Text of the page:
In the modern era, girls go to school and study with boys. After they've grown up, they go to universities and colleges and they take up jobs after that. Until they get legally married, they have to be adults. Today they can marry anybody they want, regardless of their caste and community, and widows can get remarried too. All women have the right to vote and run for election.
However, before the reformation of India, around two hundred years ago, things were different. At an early age, most of the children were married. In certain parts of the country, women have been forced to follow Sati. Women's rights to property have been limited and there was no education. As per the caste system, Brahmin and Kshatriya were deemed as the "upper castes." Everyone else, such as merchants and money lenders were put after them. Then came farmers and artisans such as weavers and potters known as Shudras. The lowest rank were those who worked to keep cities and villages clean or worked under the upper class. The upper castes viewed these groups as "untouchable."
Working towards Change
In the early 1900s, Bhopal Begums played an important role in the promotion of women's education. In Aligarh, they established a primary school for girls. Begum Rokeya Sakhawat Hossain began schooling Muslim girls in Patna and Calcutta. Indian women started going to university in the late 19th century, where they were trained as doctors, and some had become teachers. Pandita Ramabai published a book about the desperate lives of the Hindu upper-caste women.
Many Hindu nationalists began to feel that Hindu women were taking Western paths and that it would corrupt Hindu culture and jeopardize family values. By the late nineteenth century, women had written books, edited magazines, established schools and training centres, and established women's associations. They also established political groups to challenge through the laws on women's suffrage and improved education and healthcare for women. In the 20th century, Jawaharlal Nehru and Subhas Chandra Bose stretched their support to demands for greater freedom and equality for women.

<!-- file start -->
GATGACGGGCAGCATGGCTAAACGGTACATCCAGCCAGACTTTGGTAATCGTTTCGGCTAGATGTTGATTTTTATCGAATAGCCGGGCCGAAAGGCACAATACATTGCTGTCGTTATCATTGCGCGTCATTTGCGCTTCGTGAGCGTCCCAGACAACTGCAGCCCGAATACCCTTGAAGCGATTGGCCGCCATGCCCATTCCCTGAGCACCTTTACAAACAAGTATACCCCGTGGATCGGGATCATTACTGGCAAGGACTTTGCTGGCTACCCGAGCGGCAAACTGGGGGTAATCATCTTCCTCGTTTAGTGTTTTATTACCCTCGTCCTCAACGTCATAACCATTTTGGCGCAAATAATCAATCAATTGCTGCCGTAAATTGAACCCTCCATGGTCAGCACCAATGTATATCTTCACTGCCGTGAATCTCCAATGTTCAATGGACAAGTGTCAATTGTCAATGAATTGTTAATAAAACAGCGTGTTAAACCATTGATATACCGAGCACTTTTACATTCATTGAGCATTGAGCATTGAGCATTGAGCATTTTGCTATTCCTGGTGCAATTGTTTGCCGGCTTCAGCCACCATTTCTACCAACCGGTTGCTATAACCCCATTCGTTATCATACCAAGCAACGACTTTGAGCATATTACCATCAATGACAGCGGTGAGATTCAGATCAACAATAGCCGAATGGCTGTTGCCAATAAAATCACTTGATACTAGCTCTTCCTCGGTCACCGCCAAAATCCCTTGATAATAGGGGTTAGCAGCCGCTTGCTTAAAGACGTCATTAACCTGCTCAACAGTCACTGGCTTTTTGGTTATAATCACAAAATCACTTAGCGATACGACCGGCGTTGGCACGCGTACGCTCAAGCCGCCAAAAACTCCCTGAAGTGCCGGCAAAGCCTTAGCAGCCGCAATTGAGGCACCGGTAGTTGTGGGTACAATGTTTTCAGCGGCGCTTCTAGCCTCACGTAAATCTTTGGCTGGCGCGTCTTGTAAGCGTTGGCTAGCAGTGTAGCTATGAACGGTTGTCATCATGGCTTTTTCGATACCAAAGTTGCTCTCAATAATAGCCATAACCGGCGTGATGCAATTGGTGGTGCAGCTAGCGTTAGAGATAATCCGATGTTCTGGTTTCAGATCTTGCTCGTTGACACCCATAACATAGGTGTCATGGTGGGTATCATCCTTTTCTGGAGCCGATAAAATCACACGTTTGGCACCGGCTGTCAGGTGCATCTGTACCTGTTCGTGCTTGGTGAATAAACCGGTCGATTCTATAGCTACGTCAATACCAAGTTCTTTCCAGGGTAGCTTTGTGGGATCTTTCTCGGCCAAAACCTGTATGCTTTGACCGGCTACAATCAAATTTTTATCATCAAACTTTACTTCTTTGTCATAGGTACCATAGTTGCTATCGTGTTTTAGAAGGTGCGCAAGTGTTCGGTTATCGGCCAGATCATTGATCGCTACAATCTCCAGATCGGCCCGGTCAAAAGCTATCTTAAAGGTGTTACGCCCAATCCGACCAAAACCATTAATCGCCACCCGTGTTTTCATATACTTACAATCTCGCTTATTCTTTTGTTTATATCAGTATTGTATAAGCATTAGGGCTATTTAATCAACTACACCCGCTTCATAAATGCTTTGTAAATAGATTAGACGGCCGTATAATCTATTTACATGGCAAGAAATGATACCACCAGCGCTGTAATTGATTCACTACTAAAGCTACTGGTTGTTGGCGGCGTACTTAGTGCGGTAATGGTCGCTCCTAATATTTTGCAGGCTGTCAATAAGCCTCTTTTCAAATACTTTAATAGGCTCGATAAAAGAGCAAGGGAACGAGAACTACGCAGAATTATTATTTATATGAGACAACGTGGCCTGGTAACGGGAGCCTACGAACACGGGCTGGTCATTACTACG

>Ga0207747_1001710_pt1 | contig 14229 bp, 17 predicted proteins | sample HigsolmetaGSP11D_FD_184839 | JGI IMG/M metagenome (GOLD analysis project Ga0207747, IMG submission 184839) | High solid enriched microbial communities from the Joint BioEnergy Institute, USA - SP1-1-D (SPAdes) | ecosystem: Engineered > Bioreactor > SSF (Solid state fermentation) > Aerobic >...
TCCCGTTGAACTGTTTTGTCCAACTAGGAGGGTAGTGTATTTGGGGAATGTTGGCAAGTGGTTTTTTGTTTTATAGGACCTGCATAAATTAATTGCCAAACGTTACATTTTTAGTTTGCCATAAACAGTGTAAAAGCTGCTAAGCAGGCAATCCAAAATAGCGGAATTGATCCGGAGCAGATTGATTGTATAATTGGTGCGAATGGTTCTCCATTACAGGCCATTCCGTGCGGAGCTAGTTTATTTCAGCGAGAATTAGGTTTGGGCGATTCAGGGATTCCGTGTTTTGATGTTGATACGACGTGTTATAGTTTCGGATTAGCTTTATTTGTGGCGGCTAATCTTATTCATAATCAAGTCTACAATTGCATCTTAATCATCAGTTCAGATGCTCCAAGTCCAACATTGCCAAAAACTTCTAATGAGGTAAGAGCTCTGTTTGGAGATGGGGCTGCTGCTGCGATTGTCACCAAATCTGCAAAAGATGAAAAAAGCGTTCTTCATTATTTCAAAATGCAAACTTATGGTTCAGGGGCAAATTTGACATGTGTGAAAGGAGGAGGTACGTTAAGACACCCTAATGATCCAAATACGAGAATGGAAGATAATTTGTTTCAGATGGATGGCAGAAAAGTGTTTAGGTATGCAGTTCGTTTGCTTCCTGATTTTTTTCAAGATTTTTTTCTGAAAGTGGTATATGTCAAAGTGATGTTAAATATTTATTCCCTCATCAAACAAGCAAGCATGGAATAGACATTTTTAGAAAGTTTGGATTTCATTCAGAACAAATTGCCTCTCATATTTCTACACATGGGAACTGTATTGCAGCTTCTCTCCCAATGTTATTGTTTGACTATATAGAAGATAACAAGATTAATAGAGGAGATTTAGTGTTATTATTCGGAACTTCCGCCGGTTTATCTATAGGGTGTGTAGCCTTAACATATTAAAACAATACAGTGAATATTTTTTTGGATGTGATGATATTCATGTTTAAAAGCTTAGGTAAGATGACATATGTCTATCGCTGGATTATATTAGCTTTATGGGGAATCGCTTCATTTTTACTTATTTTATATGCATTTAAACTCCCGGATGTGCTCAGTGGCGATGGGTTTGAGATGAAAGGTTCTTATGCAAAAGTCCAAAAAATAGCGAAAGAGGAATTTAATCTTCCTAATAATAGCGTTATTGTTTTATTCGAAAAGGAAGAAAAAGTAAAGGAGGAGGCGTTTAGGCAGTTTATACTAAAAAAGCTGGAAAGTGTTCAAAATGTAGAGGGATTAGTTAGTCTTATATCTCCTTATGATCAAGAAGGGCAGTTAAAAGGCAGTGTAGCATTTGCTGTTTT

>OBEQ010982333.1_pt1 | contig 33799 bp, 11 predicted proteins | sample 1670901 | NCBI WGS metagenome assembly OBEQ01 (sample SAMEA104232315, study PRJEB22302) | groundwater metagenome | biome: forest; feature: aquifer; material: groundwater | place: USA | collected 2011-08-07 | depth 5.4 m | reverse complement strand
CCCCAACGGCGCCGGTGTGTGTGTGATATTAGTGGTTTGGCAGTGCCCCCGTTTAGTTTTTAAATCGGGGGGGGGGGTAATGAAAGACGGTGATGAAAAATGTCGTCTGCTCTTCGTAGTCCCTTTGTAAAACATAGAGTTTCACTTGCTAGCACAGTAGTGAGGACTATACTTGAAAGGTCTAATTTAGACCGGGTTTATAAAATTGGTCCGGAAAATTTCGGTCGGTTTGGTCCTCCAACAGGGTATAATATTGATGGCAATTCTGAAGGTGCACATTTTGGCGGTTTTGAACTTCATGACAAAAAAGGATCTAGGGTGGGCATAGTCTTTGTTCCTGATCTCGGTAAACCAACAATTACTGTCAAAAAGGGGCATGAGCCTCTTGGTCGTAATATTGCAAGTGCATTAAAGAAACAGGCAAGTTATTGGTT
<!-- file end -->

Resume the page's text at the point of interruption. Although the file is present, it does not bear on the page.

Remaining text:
Changing the Lives of Widows
Rammohun Roy had launched a campaign against the practice of Sati. He wanted to show through his writings that the concept of burning a widow had no approval in ancient texts. Sati was at last banned in 1829. Later on, the reformers adopted the Rammohan strategy to challenge a practice that seemed harmful and tried to find a verse or a sentence in ancient sacred texts that supported their viewpoint.
Ishwar Chandra Vidyasagar, through religious literature, indicated that widows should be allowed to remarry. A law allowing widows to remarry was passed in 1856. By the second half of the 19th century, the widow's remarriage movement had spread to other regions of the country. Swami Dayanand Saraswati also founded Arya Samaj to support the remarriage of widows.
Girls begin going to School